March in Minnesota does not lend itself to soccer matches. Minnesota United's only home match of the preseaon is Friday, when they play a 10am match over at Augsburg against Bridges FC - a team from Chicago that may well be unique in American soccer.

You won't find Bridges FC in any league directory, and if you're like me, you'd never heard of the club before, but some of the best players in America have played for the team. Midfielder Michael Bradley, perhaps the key cog for the US Men's National Team, is an alumnus. Jay Demerit and Jonathan Spector, both national team defenders, have played for the club, as well. Former Stars midfielders Neil Hlavaty and Gei Moura got a leg up from Bridges FC, as did current United midfielder Kentaro Takada.

"We're called 'Bridges FC,' but another way you could term it is 'Bridge to the Pros,'" says club assistant coach / general manager Jeff Roy. The team's mission is to take players that haven't made it - whether pro, amateur, or college - and try to prepare them for careers in pro soccer. This involves training the players as hard as possible - once or twice a day, five or six days a week - and taking a select group of trainees and playing them against the best competition that can be found, both in the United States and Europe.

200 players may come through the Chicago area to train with the team during the winter, including up to 70 at a time, but by the spring that group will be winnowed down to 22 players. That group plays exibitions against American teams at United's level and below, before embarking on a summer European tour, one that includes games against clubs in Sweden, Denmark, Holland, and Germany. The tour is both a development tour and a showcase tour - giving players a chance to get better by playing against good competition, but also giving them a chance to be seen by scouts or clubs in Europe, and possibly hook on to a club over there.

The soccer is one thing, but according to Roy, it's the mental side of the game that Bridges is really focusing on. "Our coach, Bret Hall, played professionally for 15 years, so he has a keen understanding of what it takes to be a professional as a career instead of just being on a team for a year or two - and a lot of that has to do with mental toughness," says Roy. "I'd say that's a big piece of it, and why so many of our players have had success. Being able to have that winning mentality is what makes two players separate, two players that have equal talent."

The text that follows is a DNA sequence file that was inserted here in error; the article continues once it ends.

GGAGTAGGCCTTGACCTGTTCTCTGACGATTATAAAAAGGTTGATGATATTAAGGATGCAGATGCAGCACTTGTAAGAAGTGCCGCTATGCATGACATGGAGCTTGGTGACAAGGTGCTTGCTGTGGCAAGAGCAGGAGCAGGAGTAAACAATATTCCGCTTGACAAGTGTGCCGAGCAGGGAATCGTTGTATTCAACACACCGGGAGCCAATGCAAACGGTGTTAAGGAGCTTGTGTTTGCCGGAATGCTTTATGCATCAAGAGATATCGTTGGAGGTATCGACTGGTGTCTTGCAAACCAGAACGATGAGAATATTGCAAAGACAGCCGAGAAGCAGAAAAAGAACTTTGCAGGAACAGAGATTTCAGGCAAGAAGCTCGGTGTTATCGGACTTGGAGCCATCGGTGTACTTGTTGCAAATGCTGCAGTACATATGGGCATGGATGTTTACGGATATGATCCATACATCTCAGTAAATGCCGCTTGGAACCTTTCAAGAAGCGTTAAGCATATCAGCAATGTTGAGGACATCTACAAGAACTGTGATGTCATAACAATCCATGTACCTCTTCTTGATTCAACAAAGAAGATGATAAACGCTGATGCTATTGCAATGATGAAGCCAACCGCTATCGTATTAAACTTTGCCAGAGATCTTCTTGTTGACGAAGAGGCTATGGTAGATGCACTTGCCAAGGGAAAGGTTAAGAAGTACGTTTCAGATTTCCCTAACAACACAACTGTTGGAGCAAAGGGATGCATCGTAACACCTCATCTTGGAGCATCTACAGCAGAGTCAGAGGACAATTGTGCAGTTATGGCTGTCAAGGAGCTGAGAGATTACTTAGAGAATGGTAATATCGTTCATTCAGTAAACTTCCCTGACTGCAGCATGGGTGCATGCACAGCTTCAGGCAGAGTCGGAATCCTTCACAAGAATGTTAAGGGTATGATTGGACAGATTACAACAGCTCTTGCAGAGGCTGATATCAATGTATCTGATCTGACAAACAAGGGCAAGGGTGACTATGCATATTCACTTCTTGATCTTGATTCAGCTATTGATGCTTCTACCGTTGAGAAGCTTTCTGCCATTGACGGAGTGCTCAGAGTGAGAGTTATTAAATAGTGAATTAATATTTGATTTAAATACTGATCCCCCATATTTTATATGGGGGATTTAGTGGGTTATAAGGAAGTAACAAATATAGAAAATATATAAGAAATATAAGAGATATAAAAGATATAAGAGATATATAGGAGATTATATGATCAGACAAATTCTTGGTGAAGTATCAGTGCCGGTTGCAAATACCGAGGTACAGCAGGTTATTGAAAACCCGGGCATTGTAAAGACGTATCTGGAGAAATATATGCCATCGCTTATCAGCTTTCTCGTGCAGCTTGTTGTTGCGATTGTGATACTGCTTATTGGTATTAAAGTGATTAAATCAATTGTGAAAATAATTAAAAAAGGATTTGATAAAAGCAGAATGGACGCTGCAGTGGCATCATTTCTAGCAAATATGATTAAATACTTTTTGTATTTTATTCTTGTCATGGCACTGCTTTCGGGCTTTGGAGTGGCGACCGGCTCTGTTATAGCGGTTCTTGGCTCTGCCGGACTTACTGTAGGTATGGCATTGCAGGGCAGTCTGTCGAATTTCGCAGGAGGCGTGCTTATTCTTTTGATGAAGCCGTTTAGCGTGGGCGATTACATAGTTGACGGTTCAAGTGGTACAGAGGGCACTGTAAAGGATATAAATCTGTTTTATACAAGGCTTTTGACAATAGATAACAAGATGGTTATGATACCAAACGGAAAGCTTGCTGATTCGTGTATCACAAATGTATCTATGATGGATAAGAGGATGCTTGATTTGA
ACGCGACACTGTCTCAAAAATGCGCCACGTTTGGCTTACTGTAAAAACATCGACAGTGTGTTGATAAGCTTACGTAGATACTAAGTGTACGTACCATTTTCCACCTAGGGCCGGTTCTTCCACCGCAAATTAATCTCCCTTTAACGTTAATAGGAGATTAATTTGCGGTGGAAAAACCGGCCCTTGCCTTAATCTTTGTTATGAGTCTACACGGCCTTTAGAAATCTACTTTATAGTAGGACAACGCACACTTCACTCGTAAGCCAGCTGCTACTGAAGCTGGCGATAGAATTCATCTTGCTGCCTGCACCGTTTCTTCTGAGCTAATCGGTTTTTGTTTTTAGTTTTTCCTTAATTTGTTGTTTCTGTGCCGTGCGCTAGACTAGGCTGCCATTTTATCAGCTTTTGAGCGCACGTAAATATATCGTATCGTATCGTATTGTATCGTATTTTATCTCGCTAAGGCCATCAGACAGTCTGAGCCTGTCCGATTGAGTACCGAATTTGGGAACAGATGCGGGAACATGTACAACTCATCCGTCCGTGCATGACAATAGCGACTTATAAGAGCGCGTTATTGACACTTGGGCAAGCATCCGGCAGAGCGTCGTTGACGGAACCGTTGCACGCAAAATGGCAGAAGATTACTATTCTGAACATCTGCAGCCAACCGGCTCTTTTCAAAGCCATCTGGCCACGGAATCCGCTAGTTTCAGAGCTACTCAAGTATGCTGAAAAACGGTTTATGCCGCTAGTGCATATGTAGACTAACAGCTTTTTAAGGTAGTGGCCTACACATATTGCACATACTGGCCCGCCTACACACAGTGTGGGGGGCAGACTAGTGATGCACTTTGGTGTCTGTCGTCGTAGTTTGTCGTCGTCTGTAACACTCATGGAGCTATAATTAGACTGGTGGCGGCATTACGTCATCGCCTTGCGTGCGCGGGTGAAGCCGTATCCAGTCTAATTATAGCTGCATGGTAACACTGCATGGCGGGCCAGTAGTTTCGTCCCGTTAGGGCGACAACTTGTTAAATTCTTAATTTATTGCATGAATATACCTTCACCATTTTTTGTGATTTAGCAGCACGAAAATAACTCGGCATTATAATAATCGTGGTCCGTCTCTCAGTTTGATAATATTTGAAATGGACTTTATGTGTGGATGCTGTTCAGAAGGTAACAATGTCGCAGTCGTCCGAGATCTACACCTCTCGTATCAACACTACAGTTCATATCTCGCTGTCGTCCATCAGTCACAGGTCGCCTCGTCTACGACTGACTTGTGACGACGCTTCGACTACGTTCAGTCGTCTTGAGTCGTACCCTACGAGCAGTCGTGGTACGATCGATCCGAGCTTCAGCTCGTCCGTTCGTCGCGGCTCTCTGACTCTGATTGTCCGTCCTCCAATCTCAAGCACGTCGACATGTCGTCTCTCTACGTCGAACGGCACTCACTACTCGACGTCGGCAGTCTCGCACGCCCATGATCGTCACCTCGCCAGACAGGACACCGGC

That holistic approach extends off the field as well. "We're trying to teach people what it means to be part of a team, what it means to solve problems instead of creating them," says Roy. Bridges takes in players who are coming from all points of life - some from around the world, some from the Chicago area, many with very different backgrounds, and the club tries to give them life lessons, as well. And while Roy is sure to mention that Bridges is in no way a missionary team, and the spiritual side is not mandatory or a requirement, the team also offers bible studies and church on the weekends. "All of us on staff are Christians," says Roy, "so we take that in to what we do. The bible studies and church are completely optional stuff, but it's a a chance to discuss things of a deeper nature with other guys, of what they're going through."

As for Friday's game, it's preseason for Bridges, too, as they're trying to find their squad for their marquee summer European tour. "It's a good chance to take a look at a few guys this week," says Hall - very much the same thing we hear from Manny Lagos, this time of year.

Preseason friendlies are always a little tough to follow, but we'll keep an eye on anyone from the Bridges squad who looks promising. There's a chance we'll be hearing a lot more about them in the coming years.